Farmers Market Loveland Farmers Market, 4-6 p.m., Grailville Retreat and Program Center, 932 O’Bannonville Road, Presented by Loveland Farmers’ Market. 683-0491; Loveland.

Health / Wellness Pre-Diabetes Class, 4-6 p.m., Mercy Health Clermont Hospital, 3000 Hospital Drive, Information on making healthy food choices, exercise and blood sugar control and monitoring blood sugar levels. $20. 956-3729; Batavia.

Literary - Crafts

Patti Warner (Marilyn Monroe) and Matt Snow (Frank Sinatra) are two of the three featured performers in The Concert That Never Was, 6:30-9:30 p.m. Saturday, Nov. 9, at American Legion Post 318, 6660 Clough Pike. Also appearing is Jim Jones as Elvis. Tickets range from $20 to $35 and proceeds benefit American Legion Post 318. Ages 21 and up only. For more information, call 576-9766; or TO CHARLES BREWER

THURSDAY, NOV. 14 Nature

Second Tuesday Book Discussion Group, 2-3 p.m., Williamsburg Branch Library, 594 Main St., Free. 724-1070. Williamsburg.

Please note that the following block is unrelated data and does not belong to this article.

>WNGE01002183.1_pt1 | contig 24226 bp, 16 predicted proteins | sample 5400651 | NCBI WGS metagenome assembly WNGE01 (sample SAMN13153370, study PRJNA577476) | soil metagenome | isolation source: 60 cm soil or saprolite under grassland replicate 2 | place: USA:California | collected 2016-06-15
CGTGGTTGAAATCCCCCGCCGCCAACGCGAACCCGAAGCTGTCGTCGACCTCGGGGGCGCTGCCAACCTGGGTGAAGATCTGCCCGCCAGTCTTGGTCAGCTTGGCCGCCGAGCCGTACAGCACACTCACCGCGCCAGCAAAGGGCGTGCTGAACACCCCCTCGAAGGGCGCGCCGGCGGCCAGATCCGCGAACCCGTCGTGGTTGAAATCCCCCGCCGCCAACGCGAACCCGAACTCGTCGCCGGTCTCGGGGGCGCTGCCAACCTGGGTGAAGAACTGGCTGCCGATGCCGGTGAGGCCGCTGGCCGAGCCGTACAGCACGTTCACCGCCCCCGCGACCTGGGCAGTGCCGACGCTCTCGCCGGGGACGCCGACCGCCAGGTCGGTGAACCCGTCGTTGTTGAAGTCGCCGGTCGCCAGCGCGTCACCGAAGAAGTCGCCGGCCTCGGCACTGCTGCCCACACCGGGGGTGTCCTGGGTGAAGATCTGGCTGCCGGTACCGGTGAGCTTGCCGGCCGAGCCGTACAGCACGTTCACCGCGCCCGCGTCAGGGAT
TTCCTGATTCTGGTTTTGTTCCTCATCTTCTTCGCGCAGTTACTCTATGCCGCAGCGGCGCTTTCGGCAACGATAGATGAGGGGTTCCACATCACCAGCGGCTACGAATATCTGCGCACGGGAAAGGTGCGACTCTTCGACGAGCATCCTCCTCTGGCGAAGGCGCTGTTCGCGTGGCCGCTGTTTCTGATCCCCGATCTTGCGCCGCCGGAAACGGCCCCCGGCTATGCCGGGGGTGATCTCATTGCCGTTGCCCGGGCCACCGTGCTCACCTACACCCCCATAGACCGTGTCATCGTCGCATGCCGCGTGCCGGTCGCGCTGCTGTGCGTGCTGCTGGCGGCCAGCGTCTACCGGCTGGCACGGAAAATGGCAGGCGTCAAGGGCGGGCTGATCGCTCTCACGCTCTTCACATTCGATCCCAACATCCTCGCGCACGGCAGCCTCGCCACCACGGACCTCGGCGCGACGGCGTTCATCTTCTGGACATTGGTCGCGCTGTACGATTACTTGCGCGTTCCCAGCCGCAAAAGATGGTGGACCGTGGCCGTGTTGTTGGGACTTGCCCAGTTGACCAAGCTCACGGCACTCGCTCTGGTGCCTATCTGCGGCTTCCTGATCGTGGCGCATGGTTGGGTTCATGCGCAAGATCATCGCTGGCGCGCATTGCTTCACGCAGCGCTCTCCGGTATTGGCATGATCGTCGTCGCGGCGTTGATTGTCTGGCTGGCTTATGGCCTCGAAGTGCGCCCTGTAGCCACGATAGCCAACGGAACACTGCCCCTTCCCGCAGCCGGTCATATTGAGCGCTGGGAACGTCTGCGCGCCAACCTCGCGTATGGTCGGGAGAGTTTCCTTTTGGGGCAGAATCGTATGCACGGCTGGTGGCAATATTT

Project Feeder Watch, 9-11 a.m., Cincinnati Nature Center at Rowe Woods, 4949 Tealtown Road, Share cup of coffee or tea while counting birds. Free. 831-1711. Union Township.



Art & Craft Classes

Craft Shows

Knitting, Crochet and Needlecraft Class, 7-8 p.m., Milford Heights Church of Christ, 1646 Ohio 28, Basic handwork techniques and fresh ideas in knitting, crochet and other handicrafts along with short devotional time. Free. 575-1874. Milford.

Holiday Art Sale, 9 a.m.-7 p.m., Mud Slinger Studio, 6888 Clubside Drive, Handmade pottery, original watercolors and prints, woven items, earrings, handmade scarves, Raku jewelry, wooden trays and woodworking, quilted handbags and felted creations. Free parking and refreshments. 697-7070; Loveland.